The electric vehicle (EV) market in the United States is experiencing a significant surge in sales, with January 2023 data indicating that EVs accounted for 7.1 percent of the new car market share. This trend has continued into the first quarter of the year, with manufacturers such as Tesla, Ford, and Volkswagen witnessing remarkable year-over-year growth.
Despite the promising sales figures, a recent study conducted by Ipsos, a multinational market research agency, suggests that consumer sentiment toward EVs may be declining. Ipsos, which has been studying consumer interest in electric cars since 2019, found that, for the first time, consumer consideration has dropped.
According to Ipsos' study, the percentage of consumers considering a Battery Electric Vehicle (BEV) as their next purchase is as follows:
- 2019: 27%
- 2020: 30%
- 2021: 36%
- 2022: 49%
- 2023: 48%
While the decline in percentage is not substantial, it represents a departure from the previous trend of increasing interest. The researchers at Ipsos attributed this reduction to a few key factors. Firstly, the driving range and battery life of EVs still do not match those of traditional internal combustion engine (ICE) vehicles. Secondly, the charging experience, including time and reliability, falls short of the expectations of potential buyers. Finally, concerns about the costs associated with owning a BEV make it challenging for potential buyers to commit to a purchase.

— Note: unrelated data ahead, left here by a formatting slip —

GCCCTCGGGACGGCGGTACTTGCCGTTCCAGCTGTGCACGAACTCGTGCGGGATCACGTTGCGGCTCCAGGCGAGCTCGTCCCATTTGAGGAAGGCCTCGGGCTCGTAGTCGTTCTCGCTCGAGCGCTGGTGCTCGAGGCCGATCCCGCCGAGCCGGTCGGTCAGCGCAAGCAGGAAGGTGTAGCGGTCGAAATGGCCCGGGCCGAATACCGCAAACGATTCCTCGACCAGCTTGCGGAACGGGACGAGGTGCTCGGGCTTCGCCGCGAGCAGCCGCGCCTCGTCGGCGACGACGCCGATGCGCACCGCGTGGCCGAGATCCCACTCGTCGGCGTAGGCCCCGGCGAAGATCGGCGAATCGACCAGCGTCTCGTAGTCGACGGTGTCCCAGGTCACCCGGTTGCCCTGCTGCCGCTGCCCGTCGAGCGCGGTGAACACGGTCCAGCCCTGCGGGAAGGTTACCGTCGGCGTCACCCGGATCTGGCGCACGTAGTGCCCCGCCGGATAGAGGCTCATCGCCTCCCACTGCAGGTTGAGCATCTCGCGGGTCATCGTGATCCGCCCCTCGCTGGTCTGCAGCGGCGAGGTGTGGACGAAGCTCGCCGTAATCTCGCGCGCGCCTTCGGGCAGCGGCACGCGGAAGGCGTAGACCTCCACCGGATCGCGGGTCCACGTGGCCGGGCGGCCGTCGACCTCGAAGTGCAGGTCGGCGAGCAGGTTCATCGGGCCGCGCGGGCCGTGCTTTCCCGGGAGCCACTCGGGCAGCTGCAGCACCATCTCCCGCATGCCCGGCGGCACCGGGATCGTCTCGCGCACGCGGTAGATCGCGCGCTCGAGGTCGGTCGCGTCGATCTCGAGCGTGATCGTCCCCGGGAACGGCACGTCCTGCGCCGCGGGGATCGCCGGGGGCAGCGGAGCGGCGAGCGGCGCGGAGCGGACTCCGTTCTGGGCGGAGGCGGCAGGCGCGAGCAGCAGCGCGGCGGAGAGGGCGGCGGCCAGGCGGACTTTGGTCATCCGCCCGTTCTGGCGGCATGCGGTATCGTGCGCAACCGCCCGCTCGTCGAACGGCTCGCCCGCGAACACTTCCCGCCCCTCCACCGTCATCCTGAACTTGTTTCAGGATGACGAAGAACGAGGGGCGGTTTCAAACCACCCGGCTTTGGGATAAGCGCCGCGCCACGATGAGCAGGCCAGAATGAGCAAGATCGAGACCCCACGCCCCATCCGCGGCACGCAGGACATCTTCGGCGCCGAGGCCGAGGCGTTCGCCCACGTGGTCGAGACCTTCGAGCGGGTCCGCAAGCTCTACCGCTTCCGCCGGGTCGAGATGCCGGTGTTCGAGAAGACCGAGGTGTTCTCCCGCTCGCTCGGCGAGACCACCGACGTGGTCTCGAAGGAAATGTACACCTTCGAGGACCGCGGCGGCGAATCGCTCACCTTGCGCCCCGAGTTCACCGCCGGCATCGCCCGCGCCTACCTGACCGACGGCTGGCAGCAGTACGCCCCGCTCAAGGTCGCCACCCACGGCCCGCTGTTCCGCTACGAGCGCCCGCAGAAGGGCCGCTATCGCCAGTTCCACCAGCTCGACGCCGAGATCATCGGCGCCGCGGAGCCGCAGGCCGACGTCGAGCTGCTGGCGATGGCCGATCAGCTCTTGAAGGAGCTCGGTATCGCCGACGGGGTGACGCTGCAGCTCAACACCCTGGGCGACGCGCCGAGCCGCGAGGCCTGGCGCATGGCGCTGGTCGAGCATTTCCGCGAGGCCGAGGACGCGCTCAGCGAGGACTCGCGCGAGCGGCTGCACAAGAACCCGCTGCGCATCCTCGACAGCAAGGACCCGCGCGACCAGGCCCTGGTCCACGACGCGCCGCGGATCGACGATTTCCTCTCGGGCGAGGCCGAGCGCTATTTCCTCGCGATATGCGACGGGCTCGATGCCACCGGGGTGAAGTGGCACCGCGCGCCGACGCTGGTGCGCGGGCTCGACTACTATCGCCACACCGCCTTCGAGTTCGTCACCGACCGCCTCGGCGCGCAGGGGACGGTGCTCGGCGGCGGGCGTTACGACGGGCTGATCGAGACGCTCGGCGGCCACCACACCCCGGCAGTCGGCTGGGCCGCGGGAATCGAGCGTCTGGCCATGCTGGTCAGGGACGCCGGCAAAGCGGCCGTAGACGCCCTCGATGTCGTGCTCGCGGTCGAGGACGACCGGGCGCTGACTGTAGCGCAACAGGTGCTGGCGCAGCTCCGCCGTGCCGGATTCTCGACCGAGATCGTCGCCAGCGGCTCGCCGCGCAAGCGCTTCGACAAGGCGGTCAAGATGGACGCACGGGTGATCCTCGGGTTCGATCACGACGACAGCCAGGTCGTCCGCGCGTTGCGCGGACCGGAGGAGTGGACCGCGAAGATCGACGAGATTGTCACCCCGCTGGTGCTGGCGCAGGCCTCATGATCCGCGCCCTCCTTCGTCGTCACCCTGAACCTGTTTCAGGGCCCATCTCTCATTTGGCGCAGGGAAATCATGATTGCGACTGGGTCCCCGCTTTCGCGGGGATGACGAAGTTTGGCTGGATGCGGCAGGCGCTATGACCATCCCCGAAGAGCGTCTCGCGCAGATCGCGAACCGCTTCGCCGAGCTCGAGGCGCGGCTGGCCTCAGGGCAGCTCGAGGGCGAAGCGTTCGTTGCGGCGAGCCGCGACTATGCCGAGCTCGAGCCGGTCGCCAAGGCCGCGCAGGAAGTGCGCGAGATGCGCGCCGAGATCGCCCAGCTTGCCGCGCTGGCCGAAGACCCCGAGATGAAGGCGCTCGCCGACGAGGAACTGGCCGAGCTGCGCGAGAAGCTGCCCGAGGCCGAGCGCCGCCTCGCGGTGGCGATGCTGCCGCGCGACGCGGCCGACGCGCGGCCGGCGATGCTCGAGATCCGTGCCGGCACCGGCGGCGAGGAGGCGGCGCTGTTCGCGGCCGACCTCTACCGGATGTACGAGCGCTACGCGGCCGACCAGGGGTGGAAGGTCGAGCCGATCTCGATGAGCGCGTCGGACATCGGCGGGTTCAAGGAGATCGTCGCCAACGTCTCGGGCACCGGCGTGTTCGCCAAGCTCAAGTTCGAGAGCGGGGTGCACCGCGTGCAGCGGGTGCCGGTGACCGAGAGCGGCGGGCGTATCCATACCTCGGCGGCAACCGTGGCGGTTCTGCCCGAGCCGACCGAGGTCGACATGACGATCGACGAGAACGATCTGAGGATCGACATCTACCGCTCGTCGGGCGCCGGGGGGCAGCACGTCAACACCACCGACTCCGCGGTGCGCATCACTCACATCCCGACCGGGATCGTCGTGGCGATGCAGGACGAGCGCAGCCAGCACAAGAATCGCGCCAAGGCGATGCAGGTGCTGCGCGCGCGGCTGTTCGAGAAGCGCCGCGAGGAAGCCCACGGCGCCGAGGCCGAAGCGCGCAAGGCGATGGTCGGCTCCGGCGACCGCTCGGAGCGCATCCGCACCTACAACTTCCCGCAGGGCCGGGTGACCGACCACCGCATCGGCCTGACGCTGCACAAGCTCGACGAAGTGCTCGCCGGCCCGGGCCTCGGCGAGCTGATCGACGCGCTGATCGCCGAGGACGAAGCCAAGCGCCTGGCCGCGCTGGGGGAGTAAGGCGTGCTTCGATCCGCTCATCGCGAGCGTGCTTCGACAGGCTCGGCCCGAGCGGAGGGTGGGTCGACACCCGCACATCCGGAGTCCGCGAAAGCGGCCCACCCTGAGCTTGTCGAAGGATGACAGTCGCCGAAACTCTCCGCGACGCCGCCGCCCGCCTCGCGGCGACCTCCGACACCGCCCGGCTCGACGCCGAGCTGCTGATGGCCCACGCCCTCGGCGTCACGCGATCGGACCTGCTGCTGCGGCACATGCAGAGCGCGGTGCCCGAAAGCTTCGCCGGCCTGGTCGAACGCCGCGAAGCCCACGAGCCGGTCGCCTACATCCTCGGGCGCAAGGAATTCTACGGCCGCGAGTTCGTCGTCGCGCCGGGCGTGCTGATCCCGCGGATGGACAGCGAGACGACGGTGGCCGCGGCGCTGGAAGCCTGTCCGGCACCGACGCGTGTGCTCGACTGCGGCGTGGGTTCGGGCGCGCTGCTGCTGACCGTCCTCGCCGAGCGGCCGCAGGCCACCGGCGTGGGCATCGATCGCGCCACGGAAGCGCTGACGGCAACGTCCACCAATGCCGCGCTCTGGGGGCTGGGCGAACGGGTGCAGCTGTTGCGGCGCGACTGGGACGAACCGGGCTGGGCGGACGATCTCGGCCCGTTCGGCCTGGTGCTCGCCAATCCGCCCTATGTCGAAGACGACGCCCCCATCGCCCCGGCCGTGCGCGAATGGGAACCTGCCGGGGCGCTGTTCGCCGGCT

However, it is important to note that some of these concerns are based on false assumptions. While there are valid issues regarding charging infrastructure, especially for non-Tesla EVs, worries about ownership costs, which rank among the top five reasons for reduced consideration, have little basis.
Contrary to the prevailing misconception, owning a BEV is not more expensive than owning an ICE vehicle. Only 35% of buyers agree that BEVs have lower ownership costs compared to ICE vehicles. However, this figure increases to 55% among those considering purchasing a BEV. In reality, according to AAA's annual cost of ownership report, the average cost of maintaining a BEV is $9,048 per year, which is lower than the industry average of $10,728. Without accurate information from dealerships, potential buyers may mistakenly believe that switching to BEVs entails higher upfront and ongoing costs.
As an example of affordable options, the Tesla Model 3, readily available on the market, starts at $38,030 for in-inventory examples. After factoring in the federal tax credit, the effective price of the Model 3 could drop to $30,530. Additionally, various state incentives can further reduce the cost, making the Model 3 an option for buyers seeking a sub-$30,000 car. When considering the savings on maintenance and gasoline expenses, even more premium EVs can compete with entry-level sedans from brands like Toyota, Hyundai, and Kia in terms of pricing.
While consumer sentiment towards EVs may have dipped slightly, the overall growth in electric car sales indicates a positive trajectory for the industry. Addressing concerns related to driving range, charging infrastructure, and ownership costs through education and accurate information dissemination will be crucial in further boosting consumer confidence in electric vehicles.